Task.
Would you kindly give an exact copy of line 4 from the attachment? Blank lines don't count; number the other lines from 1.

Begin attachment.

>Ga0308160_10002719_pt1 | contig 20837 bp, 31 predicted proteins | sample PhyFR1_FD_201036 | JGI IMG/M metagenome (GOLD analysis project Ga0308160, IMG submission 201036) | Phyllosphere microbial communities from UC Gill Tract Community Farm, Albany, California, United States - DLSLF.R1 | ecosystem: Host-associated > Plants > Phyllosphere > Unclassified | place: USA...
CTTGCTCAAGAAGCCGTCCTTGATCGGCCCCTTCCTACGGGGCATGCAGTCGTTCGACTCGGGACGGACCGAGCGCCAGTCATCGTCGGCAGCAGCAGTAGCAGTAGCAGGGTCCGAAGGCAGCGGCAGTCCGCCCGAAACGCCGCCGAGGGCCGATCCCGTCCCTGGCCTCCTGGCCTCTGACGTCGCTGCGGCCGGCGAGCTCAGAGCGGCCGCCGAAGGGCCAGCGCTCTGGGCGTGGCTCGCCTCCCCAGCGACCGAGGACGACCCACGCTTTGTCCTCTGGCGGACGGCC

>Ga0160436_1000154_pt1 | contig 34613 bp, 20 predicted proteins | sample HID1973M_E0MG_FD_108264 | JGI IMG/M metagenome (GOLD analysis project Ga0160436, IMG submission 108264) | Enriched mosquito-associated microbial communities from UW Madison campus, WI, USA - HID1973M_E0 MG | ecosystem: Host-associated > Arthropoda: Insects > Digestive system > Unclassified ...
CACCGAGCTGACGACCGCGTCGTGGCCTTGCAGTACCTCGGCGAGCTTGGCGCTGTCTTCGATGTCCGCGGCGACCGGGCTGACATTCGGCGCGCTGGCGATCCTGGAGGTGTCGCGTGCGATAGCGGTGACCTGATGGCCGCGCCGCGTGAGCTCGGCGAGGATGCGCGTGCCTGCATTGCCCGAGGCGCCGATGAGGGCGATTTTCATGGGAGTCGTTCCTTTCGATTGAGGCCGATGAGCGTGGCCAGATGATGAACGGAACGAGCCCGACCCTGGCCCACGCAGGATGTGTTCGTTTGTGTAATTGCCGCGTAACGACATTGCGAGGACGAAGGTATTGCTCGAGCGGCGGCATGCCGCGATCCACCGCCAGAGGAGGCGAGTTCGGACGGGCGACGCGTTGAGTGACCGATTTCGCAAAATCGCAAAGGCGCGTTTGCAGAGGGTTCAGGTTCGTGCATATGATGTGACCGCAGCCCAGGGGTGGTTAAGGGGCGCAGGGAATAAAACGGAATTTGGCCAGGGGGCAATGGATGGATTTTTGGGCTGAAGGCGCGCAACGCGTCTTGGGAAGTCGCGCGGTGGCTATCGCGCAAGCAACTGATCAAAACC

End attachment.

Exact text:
CACCGAGCTGACGACCGCGTCGTGGCCTTGCAGTACCTCGGCGAGCTTGGCGCTGTCTTCGATGTCCGCGGCGACCGGGCTGACATTCGGCGCGCTGGCGATCCTGGAGGTGTCGCGTGCGATAGCGGTGACCTGATGGCCGCGCCGCGTGAGCTCGGCGAGGATGCGCGTGCCTGCATTGCCCGAGGCGCCGATGAGGGCGATTTTCATGGGAGTCGTTCCTTTCGATTGAGGCCGATGAGCGTGGCCAGATGATGAACGGAACGAGCCCGACCCTGGCCCACGCAGGATGTGTTCGTTTGTGTAATTGCCGCGTAACGACATTGCGAGGACGAAGGTATTGCTCGAGCGGCGGCATGCCGCGATCCACCGCCAGAGGAGGCGAGTTCGGACGGGCGACGCGTTGAGTGACCGATTTCGCAAAATCGCAAAGGCGCGTTTGCAGAGGGTTCAGGTTCGTGCATATGATGTGACCGCAGCCCAGGGGTGGTTAAGGGGCGCAGGGAATAAAACGGAATTTGGCCAGGGGGCAATGGATGGATTTTTGGGCTGAAGGCGCGCAACGCGTCTTGGGAAGTCGCGCGGTGGCTATCGCGCAAGCAACTGATCAAAACC